Reproductive Health Is A Facet Of Personal Liberty Under Article 21: Bombay HC Permits Couples To Adopt Surrogacy Procedure Via Prohibited Donor Gametes
The Bombay High Court permitted two couples to adopt a surrogacy procedure through prohibited donor gametes saying that the reproductive health is a facet of personal liberty under Article 21 of the Constitution.
The Court was dealing with a batch of two writ petitions filed by the husband and wife who contended that they could not achieve parenthood due to serious medical issues suffered by wife.
A Division Bench comprising Justice G.S. Kulkarni and Justice Firdosh P. Pooniwalla observed, “It is well settled that the reproductive health is a facet of personal liberty under Article 21 of the Constitution of India. However, when such right is required to be exercised by taking recourse to the procedure of Surrogacy, the Parliament has regulated the same by enactment of the Surrogacy Act. The Surrogacy Act makes provisions to regulate surrogacy clinics inter alia by prescribing strict conditions in regard to surrogacy clinics and the surrogacy procedures.”
Advocate Tejes Dande appeared for the petitioners while Assistant Government Pleader Jyoti Chavan appeared for the respondents.
Brief Facts -
Between the period of 2011 to 2023, the wife underwent surgeries and confronted with several ailments arising from genetic abnormalities, the couple was advised that it would not be possible for the wife to bear a child in the natural course and the only option for them, was to have a child by surrogacy. When the couple intended to take recourse to the procedure of surrogacy under the provisions of the Surrogacy (Regulation) Act, 2021 and under the Rules framed thereunder, they were confronted with what was prescribed by the notification issued by the Government of India, Ministry & Family Welfare.
By the aforesaid notification issued in exercise of powers conferred under Section 50 of the Surrogacy Act, the Central Government framed the Rules to amend the Surrogacy (Regulation) Rules 2022 as contained in Form-2 under Rule 7, whereby amending existing para 1(d) (I), a new stipulation as contained in Rule 1(d)(I) & (II) was prescribed. The said rules prohibited donor gametes. The couple was aggrieved by such condition as imposed by the said rules.
The High Court in view of the above facts noted, “… we are of the clear opinion that if the protection as prayed for is not granted to the Petitioners it would certainly prejudice their legal rights to achieve parenthood through surrogacy which they ought to be permitted without the insistence on the compliances of condition as stipulated under the impugned notification dated 14 March 2023.”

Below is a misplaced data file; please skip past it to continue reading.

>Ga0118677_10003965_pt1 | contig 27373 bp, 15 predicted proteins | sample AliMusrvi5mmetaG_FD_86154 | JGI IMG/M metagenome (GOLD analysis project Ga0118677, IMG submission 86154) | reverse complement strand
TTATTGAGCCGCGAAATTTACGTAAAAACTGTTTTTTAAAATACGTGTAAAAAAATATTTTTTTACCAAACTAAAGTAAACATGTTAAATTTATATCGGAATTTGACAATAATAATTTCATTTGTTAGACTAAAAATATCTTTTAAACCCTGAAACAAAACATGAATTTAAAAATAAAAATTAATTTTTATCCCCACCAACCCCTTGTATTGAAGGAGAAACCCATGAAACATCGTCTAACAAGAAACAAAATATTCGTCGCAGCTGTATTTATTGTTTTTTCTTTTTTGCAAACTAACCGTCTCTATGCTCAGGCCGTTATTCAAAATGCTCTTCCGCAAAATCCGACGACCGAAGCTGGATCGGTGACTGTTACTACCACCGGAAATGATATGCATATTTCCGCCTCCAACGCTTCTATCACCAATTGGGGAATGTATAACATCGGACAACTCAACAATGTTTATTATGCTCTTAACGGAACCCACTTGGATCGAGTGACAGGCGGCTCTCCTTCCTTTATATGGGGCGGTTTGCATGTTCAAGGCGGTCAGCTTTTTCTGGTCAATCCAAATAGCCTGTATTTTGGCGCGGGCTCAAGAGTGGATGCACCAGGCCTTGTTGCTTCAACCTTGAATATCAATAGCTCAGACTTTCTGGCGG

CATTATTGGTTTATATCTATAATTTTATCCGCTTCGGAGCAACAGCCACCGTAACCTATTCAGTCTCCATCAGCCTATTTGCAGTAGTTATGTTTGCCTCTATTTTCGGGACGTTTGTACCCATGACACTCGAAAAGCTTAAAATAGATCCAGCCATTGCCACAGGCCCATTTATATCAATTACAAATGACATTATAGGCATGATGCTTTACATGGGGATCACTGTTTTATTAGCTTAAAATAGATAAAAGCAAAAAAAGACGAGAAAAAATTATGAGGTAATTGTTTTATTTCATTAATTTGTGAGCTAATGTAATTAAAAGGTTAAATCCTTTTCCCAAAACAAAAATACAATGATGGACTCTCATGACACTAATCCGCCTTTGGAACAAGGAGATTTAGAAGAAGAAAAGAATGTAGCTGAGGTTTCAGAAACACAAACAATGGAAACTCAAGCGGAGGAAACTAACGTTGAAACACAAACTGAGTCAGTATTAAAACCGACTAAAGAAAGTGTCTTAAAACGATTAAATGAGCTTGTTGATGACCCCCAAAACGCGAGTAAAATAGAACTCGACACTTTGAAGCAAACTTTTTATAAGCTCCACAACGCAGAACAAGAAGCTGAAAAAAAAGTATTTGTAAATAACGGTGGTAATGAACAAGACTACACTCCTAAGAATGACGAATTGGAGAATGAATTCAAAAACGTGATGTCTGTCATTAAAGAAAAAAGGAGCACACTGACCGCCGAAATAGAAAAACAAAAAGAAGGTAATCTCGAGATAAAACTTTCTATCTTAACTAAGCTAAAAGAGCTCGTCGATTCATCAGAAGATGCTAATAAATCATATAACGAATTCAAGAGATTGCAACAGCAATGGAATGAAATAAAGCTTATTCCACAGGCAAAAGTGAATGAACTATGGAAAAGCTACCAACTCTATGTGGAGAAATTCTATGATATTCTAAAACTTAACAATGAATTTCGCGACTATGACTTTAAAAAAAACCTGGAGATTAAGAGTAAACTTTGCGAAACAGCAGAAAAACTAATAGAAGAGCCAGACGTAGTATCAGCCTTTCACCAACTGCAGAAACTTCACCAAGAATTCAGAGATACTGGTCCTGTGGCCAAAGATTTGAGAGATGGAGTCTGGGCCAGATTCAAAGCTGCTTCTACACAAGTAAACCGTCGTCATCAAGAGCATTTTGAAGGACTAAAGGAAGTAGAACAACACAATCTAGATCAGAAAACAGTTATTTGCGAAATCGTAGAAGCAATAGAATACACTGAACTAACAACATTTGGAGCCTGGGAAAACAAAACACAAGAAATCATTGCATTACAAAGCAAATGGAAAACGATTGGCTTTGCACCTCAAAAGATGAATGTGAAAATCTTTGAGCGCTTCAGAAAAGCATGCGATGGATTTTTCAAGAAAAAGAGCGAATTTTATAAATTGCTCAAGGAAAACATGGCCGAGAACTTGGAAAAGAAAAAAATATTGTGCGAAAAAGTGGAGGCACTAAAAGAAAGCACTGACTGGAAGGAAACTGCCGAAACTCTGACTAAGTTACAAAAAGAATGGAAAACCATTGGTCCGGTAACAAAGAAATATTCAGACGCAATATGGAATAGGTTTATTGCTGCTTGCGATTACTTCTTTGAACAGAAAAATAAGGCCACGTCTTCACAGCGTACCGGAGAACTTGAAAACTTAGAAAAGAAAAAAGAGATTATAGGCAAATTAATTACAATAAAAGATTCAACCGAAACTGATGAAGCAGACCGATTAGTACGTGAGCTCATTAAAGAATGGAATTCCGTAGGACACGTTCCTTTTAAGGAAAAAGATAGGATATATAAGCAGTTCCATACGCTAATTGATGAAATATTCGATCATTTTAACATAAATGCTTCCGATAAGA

The Court further said that the petitioners would be entitled to opt for surrogacy, subject to them fulfilling other conditions and requirement under the 2021 Act and Rules except the notification.
“The case of the petitioners is that the wife/petitioner no. 1 could not conceive due to various medical complications as set out in the writ petition. The petitioners approached various fertility clinics between the period 2015 to 2022 and experts in the field, for proper treatment, fertility study etc. with a hope of pregnancy. However, the petitioners failed to get any positive results out of the IUI as well as IVF procedures undergone”, it also noted.
The Court observed that because of persistent failures of the earlier procedures, the experts have opined the wife not to use her own eggs for having a child as the chances of having similar consequences, cannot be overruled out, which would be detrimental to the mental and emotional health of the petitioners.
“In our opinion, considering such facts, the petitioners need to adopt the surrogacy procedure and in doing so, they cannot be foisted with the impugned rules (paragraph 1(d)(I) as contained in the notification dated 14 March, 2023. The petitioners would also be entitled to similar reliefs as granted in the aforesaid Writ Petition”, it concluded.
Accordingly, the High Court allowed the petitions and ordered that the petitioners would be entitled to opt for surrogacy.
Cause Title- XYZ & Anr. v. The Union of India & Ors. (Neutral Citation: 2024:BHC-AS:6439-DB)
Petitioners: Advocates Tejesh Dande, Vishal Navale, Bharat Gadhavi, Trusha Shah, Vikrant Khare, Pratik Sabrad, Chinmay Deshpande, Sarvesh Deshpande, and Janaki Patil.
Respondents: Advocates Mishra, Anusha P. Amin, AGP Sachin H. Kankal, Addl. G.P. Jyoti Chavan, Addl. G. P., and Advocate Rishikesh M. Pethe.